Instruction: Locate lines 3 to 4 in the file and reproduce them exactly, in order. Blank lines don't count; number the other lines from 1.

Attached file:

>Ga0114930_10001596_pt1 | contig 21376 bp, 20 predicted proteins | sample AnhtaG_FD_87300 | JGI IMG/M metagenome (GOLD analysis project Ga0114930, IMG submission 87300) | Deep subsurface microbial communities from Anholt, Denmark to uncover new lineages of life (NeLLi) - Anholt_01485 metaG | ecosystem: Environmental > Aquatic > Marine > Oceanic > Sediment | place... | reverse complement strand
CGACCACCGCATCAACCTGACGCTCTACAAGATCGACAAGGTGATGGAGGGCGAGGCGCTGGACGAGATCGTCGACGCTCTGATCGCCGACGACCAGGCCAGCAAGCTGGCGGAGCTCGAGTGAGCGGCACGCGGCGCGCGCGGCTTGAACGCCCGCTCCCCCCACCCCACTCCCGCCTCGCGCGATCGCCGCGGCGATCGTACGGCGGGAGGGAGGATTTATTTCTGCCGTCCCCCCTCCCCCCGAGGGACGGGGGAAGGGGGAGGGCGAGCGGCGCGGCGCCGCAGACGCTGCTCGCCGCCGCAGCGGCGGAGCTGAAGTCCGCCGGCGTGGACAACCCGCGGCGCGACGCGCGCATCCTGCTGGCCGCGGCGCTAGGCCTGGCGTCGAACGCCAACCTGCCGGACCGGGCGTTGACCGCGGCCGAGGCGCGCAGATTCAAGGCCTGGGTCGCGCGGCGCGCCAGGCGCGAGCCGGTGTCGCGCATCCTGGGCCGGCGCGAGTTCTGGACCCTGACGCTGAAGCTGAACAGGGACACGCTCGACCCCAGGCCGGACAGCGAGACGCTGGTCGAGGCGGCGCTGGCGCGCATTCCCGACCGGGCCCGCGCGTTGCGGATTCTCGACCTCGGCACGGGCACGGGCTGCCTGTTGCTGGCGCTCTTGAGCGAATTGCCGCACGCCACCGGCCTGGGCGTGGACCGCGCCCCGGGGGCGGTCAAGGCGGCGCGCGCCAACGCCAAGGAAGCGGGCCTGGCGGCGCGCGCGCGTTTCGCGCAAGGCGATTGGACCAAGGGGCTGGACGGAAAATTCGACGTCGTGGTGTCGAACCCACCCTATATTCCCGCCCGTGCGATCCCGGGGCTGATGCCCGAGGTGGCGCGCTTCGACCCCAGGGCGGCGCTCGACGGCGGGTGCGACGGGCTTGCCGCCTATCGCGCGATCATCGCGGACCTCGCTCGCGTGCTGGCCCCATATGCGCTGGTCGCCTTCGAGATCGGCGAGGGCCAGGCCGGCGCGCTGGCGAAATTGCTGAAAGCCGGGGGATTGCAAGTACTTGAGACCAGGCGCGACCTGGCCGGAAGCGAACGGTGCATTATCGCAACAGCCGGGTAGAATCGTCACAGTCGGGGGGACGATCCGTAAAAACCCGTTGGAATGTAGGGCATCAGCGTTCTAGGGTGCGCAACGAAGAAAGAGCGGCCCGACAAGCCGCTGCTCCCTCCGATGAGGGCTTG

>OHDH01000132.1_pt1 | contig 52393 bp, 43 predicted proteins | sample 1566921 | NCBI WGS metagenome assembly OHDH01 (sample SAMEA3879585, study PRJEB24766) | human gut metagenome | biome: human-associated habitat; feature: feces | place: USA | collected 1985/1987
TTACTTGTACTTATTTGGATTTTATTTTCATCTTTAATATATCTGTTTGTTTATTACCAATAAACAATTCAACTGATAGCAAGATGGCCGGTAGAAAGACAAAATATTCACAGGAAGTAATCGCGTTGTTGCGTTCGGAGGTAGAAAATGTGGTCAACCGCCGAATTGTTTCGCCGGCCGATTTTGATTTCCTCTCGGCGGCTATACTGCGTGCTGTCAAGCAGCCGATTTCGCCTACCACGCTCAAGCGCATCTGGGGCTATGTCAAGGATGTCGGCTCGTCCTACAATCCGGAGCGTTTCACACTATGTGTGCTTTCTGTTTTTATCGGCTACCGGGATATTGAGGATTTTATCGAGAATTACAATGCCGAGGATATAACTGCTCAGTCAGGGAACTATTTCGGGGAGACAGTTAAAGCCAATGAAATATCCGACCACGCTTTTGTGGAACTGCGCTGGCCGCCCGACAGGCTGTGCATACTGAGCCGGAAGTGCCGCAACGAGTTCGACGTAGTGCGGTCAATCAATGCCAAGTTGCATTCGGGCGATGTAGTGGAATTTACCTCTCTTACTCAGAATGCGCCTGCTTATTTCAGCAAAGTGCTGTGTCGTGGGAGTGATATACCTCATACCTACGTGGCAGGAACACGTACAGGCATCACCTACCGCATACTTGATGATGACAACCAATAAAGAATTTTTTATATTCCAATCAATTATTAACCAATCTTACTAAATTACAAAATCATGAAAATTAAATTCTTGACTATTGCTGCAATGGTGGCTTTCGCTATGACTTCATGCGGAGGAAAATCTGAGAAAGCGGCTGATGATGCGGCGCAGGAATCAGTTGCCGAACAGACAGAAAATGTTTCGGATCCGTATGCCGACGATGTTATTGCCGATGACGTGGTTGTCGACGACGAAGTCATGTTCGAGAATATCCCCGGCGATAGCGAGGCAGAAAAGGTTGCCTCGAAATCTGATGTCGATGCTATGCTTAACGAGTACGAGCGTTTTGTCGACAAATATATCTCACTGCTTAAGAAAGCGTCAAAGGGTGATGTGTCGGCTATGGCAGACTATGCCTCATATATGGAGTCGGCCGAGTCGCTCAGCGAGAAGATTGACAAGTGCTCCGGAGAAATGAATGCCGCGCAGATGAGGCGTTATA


>OHDH01000132.1_pt1 | contig 52393 bp, 43 predicted proteins | sample 1566921 | NCBI WGS metagenome assembly OHDH01 (sample SAMEA3879585, study PRJEB24766) | human gut metagenome | biome: human-associated habitat; feature: feces | place: USA | collected 1985/1987
TTACTTGTACTTATTTGGATTTTATTTTCATCTTTAATATATCTGTTTGTTTATTACCAATAAACAATTCAACTGATAGCAAGATGGCCGGTAGAAAGACAAAATATTCACAGGAAGTAATCGCGTTGTTGCGTTCGGAGGTAGAAAATGTGGTCAACCGCCGAATTGTTTCGCCGGCCGATTTTGATTTCCTCTCGGCGGCTATACTGCGTGCTGTCAAGCAGCCGATTTCGCCTACCACGCTCAAGCGCATCTGGGGCTATGTCAAGGATGTCGGCTCGTCCTACAATCCGGAGCGTTTCACACTATGTGTGCTTTCTGTTTTTATCGGCTACCGGGATATTGAGGATTTTATCGAGAATTACAATGCCGAGGATATAACTGCTCAGTCAGGGAACTATTTCGGGGAGACAGTTAAAGCCAATGAAATATCCGACCACGCTTTTGTGGAACTGCGCTGGCCGCCCGACAGGCTGTGCATACTGAGCCGGAAGTGCCGCAACGAGTTCGACGTAGTGCGGTCAATCAATGCCAAGTTGCATTCGGGCGATGTAGTGGAATTTACCTCTCTTACTCAGAATGCGCCTGCTTATTTCAGCAAAGTGCTGTGTCGTGGGAGTGATATACCTCATACCTACGTGGCAGGAACACGTACAGGCATCACCTACCGCATACTTGATGATGACAACCAATAAAGAATTTTTTATATTCCAATCAATTATTAACCAATCTTACTAAATTACAAAATCATGAAAATTAAATTCTTGACTATTGCTGCAATGGTGGCTTTCGCTATGACTTCATGCGGAGGAAAATCTGAGAAAGCGGCTGATGATGCGGCGCAGGAATCAGTTGCCGAACAGACAGAAAATGTTTCGGATCCGTATGCCGACGATGTTATTGCCGATGACGTGGTTGTCGACGACGAAGTCATGTTCGAGAATATCCCCGGCGATAGCGAGGCAGAAAAGGTTGCCTCGAAATCTGATGTCGATGCTATGCTTAACGAGTACGAGCGTTTTGTCGACAAATATATCTCACTGCTTAAGAAAGCGTCAAAGGGTGATGTGTCGGCTATGGCAGACTATGCCTCATATATGGAGTCGGCCGAGTCGCTCAGCGAGAAGATTGACAAGTGCTCCGGAGAAATGAATGCCGCGCAGATGAGGCGTTATA